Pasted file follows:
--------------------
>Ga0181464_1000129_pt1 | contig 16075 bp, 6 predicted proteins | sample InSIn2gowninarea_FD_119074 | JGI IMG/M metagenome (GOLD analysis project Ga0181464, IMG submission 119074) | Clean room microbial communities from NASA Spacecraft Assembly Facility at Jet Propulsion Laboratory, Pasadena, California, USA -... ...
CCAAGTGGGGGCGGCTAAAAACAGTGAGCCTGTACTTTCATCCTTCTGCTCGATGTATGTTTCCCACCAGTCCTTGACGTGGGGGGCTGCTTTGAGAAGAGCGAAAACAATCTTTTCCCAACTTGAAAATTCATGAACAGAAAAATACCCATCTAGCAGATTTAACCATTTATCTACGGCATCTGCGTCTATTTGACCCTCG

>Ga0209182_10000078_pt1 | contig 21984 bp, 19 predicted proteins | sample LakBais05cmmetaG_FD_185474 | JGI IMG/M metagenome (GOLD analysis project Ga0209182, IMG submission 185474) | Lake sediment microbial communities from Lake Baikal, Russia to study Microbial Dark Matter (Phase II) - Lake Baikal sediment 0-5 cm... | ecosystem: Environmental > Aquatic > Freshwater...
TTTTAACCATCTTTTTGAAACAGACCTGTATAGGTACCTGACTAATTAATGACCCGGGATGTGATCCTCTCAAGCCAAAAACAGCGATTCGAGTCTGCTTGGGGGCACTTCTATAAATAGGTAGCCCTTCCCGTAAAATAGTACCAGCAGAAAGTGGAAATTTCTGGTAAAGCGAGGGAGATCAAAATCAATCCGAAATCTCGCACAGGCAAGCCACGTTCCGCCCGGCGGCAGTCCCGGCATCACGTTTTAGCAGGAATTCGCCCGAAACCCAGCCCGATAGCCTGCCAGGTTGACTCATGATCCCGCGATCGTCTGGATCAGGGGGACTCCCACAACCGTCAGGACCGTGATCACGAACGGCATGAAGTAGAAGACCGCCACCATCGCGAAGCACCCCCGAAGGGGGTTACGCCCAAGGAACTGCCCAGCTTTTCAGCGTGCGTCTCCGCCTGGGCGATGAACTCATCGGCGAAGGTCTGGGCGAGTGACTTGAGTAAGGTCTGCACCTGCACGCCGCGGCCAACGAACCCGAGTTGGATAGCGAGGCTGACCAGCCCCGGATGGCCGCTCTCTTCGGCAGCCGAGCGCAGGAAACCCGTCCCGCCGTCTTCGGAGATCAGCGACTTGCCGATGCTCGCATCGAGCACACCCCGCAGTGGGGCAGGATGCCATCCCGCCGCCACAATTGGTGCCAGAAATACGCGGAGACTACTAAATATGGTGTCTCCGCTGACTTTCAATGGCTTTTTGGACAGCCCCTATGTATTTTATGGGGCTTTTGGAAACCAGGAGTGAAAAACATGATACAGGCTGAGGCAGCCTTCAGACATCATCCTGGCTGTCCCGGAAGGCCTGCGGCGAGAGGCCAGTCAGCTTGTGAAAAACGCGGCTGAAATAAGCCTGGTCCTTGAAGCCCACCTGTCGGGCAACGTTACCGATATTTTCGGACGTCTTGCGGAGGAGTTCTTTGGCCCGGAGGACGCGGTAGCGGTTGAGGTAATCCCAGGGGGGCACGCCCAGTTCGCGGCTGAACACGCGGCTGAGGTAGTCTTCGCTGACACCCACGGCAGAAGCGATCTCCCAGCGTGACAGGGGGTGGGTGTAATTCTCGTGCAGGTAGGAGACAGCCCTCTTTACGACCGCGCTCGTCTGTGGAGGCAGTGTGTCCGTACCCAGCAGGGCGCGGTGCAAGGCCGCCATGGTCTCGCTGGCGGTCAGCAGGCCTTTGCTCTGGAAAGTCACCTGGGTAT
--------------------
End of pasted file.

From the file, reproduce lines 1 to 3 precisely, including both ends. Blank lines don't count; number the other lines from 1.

>Ga0181464_1000129_pt1 | contig 16075 bp, 6 predicted proteins | sample InSIn2gowninarea_FD_119074 | JGI IMG/M metagenome (GOLD analysis project Ga0181464, IMG submission 119074) | Clean room microbial communities from NASA Spacecraft Assembly Facility at Jet Propulsion Laboratory, Pasadena, California, USA -... ...
CCAAGTGGGGGCGGCTAAAAACAGTGAGCCTGTACTTTCATCCTTCTGCTCGATGTATGTTTCCCACCAGTCCTTGACGTGGGGGGCTGCTTTGAGAAGAGCGAAAACAATCTTTTCCCAACTTGAAAATTCATGAACAGAAAAATACCCATCTAGCAGATTTAACCATTTATCTACGGCATCTGCGTCTATTTGACCCTCG

>Ga0209182_10000078_pt1 | contig 21984 bp, 19 predicted proteins | sample LakBais05cmmetaG_FD_185474 | JGI IMG/M metagenome (GOLD analysis project Ga0209182, IMG submission 185474) | Lake sediment microbial communities from Lake Baikal, Russia to study Microbial Dark Matter (Phase II) - Lake Baikal sediment 0-5 cm... | ecosystem: Environmental > Aquatic > Freshwater...